Background: The Well-Being at Work and Respect for human Rights Questionnaire (WWRR) was conceived based on the hypothesis that the perception of respect for users' rights is an essential element of well-being in the workplace in healthcare. The objective of the study is to examine the principal components of the WWRR. Methods: A random sample representative of a set of professionals working in three different healthcare networks in Tunisia, North-Macedonia, and Italy was enrolled (n=426). Each professional completed a questionnaire on sociodemographic data and the WWRR. The WWRR consists of six items on beliefs about: satisfaction at work, users’ satisfaction, organization at work, respect of users’ and staff human rights, adequacy of resources. A seventh item assesses the perceived needs of personnel. Correlation between the items was evaluated by analysing the principal components with Varimax rotation and Kaiser normalization (which included all components with an Eigen value> 1). Results: A single factor covered over 50% of the variance, all the items of the questionnaire were closely related and compose a single factor. Tunisia presented some differences regarding the item about the human rights of staff. Conclusion: Satisfaction with the respect for the rights of users is strongly correlated with the other factors that are part of the concept of the organizational well-being of health care providers. The WWRR provides a means of measuring this important and often neglected dimension.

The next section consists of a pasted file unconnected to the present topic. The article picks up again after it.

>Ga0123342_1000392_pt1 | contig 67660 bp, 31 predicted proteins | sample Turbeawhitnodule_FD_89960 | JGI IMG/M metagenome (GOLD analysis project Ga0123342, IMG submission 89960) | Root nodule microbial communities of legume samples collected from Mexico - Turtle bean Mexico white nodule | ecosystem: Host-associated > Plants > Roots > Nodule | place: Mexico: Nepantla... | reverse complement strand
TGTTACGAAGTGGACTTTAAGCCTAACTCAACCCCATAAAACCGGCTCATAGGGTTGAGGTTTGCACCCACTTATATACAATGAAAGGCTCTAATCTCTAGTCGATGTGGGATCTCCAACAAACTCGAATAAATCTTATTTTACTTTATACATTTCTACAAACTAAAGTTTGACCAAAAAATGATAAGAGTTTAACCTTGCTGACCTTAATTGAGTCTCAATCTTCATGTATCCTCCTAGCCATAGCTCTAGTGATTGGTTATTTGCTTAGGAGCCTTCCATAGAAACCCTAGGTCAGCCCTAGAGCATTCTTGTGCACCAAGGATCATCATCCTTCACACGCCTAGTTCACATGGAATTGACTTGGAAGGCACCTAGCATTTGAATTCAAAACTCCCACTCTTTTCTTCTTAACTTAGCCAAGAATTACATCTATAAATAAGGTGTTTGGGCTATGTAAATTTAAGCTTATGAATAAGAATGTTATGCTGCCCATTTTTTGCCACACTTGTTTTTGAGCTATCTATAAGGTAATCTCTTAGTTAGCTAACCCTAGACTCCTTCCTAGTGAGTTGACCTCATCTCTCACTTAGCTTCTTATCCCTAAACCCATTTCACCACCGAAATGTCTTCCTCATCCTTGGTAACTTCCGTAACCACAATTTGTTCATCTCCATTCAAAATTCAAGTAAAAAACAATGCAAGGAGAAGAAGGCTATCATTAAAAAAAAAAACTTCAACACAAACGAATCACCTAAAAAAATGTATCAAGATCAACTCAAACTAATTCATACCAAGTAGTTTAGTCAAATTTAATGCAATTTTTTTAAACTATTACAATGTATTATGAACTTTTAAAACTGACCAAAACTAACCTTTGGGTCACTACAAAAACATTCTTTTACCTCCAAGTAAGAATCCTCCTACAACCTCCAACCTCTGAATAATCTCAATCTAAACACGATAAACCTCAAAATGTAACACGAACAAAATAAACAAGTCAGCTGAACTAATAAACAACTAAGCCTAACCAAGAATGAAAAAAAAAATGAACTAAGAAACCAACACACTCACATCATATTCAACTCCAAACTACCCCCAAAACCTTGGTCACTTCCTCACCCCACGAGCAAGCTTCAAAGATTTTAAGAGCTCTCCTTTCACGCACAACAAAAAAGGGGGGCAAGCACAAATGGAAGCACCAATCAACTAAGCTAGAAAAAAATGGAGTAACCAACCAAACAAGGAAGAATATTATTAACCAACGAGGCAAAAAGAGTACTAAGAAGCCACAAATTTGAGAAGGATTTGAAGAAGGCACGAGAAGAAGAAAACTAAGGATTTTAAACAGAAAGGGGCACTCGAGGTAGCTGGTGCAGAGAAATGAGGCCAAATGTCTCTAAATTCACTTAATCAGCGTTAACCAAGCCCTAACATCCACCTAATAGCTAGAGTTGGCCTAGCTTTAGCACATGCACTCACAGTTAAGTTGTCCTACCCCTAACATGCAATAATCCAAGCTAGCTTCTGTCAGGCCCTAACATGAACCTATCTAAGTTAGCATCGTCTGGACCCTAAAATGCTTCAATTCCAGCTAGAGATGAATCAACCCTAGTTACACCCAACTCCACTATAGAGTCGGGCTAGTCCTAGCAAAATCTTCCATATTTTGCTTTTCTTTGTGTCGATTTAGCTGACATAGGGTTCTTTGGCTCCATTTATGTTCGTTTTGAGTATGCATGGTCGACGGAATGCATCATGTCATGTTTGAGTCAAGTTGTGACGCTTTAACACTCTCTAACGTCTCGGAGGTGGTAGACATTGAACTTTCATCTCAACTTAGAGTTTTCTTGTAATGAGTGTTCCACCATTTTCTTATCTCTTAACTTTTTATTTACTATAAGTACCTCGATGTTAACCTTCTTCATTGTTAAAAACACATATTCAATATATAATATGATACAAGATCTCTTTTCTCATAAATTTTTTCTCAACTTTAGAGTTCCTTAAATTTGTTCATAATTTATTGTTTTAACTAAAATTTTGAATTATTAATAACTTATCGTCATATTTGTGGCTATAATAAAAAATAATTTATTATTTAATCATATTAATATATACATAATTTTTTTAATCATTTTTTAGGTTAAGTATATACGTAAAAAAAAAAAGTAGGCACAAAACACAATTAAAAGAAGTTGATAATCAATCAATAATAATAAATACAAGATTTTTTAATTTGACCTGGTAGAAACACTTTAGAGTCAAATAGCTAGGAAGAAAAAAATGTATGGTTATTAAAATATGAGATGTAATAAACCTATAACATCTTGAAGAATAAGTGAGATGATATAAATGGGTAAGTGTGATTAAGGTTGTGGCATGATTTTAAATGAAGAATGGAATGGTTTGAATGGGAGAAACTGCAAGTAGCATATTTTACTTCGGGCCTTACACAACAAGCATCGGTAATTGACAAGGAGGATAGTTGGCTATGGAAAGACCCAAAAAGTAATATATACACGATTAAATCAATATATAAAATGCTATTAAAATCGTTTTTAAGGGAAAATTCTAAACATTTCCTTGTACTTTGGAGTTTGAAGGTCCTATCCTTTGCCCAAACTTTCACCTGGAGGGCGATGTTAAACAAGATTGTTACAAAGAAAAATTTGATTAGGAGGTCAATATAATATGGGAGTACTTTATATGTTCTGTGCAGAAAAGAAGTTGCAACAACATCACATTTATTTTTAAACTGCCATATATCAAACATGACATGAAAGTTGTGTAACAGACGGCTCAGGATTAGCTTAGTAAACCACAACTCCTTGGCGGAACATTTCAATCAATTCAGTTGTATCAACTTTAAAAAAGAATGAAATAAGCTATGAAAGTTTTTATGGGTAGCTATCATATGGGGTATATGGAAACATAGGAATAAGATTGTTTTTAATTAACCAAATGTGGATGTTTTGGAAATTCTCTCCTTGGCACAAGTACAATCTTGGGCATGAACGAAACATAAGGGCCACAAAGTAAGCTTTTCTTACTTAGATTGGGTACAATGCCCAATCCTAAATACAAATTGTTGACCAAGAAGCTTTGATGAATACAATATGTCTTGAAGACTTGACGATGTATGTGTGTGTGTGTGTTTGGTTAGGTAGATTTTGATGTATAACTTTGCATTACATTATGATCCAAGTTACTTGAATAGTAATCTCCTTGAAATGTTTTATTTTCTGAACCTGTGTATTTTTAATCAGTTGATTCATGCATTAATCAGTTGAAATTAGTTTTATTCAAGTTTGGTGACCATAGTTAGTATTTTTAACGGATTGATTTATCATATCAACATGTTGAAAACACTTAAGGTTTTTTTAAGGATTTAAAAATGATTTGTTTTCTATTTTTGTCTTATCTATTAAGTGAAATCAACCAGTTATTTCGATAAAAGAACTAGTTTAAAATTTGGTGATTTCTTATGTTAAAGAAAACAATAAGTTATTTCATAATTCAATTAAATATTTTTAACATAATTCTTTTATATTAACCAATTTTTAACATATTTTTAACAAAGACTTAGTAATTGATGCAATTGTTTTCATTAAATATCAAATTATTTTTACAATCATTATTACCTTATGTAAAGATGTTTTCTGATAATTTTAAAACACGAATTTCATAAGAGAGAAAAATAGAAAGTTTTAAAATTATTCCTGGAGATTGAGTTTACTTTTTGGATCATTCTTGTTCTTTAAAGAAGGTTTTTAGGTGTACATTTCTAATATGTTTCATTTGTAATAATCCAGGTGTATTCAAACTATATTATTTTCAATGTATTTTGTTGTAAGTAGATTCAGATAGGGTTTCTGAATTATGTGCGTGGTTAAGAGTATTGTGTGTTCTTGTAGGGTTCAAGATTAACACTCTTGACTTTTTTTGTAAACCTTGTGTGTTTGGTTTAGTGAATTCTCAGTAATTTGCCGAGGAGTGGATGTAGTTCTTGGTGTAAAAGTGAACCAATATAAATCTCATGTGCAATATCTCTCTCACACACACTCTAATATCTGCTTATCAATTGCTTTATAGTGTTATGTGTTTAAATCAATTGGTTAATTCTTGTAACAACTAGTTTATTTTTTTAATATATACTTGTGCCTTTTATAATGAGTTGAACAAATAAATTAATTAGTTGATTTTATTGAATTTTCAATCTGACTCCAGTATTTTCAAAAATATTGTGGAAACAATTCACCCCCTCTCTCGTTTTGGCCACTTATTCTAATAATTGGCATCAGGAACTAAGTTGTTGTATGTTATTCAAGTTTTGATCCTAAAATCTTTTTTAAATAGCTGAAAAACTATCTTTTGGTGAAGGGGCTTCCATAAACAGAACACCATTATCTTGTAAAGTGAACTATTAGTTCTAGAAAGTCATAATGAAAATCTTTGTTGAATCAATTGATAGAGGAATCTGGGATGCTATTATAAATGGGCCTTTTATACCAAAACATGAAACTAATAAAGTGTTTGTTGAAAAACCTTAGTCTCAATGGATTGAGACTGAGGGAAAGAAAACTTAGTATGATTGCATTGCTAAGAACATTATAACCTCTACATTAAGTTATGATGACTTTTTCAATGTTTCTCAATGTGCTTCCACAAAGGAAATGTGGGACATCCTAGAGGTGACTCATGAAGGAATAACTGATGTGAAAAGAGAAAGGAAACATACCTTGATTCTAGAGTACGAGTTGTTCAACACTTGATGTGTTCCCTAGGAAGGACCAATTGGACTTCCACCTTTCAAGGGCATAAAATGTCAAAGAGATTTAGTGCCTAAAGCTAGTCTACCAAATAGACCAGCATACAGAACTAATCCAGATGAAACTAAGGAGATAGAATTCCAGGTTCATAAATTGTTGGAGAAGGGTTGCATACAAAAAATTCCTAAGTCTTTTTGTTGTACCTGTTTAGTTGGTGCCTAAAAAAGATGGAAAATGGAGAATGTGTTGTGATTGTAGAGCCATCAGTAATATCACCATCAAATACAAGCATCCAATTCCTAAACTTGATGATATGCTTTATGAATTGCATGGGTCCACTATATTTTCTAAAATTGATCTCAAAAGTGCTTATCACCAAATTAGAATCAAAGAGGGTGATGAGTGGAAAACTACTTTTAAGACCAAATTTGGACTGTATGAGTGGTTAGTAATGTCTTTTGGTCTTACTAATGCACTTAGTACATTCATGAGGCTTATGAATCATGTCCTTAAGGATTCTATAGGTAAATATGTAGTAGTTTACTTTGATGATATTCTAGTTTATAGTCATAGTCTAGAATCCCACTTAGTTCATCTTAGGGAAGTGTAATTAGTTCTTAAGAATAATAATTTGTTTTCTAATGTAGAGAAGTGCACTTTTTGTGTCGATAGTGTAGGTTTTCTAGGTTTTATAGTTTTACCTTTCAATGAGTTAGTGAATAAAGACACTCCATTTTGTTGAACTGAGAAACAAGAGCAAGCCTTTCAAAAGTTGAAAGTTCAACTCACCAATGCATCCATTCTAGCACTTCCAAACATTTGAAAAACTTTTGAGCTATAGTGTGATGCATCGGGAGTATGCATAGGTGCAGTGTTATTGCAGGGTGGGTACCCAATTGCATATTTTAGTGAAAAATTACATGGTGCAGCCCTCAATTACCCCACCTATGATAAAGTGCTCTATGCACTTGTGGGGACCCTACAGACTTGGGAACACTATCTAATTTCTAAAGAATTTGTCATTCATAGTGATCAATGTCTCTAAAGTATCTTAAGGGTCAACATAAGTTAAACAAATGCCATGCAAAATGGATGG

Principal component analysis of the well-being at work and respect for human rights questionnaire (WWRRR) in the mediterranean region

Piras M.;Testa G.;Maleci A.;Kalcev G.;Preti A.;Angermeyer M.;Carta M. G.
2020-01-01

Abstract

Background: The Well-Being at Work and Respect for human Rights Questionnaire (WWRR) was conceived based on the hypothesis that the perception of respect for users' rights is an essential element of well-being in the workplace in healthcare. The objective of the study is to examine the principal components of the WWRR. Methods: A random sample representative of a set of professionals working in three different healthcare networks in Tunisia, North-Macedonia, and Italy was enrolled (n=426). Each professional completed a questionnaire on sociodemographic data and the WWRR. The WWRR consists of six items on beliefs about: satisfaction at work, users’ satisfaction, organization at work, respect of users’ and staff human rights, adequacy of resources. A seventh item assesses the perceived needs of personnel. Correlation between the items was evaluated by analysing the principal components with Varimax rotation and Kaiser normalization (which included all components with an Eigen value> 1). Results: A single factor covered over 50% of the variance, all the items of the questionnaire were closely related and compose a single factor. Tunisia presented some differences regarding the item about the human rights of staff. Conclusion: Satisfaction with the respect for the rights of users is strongly correlated with the other factors that are part of the concept of the organizational well-being of health care providers. The WWRR provides a means of measuring this important and often neglected dimension.
Human rights; Job satisfaction; Mediterranean area; Mental health; Principal component; Questionnaire; Wellbeing
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Utilizza questo identificativo per citare o creare un link a questo documento: https://hdl.handle.net/11584/314561
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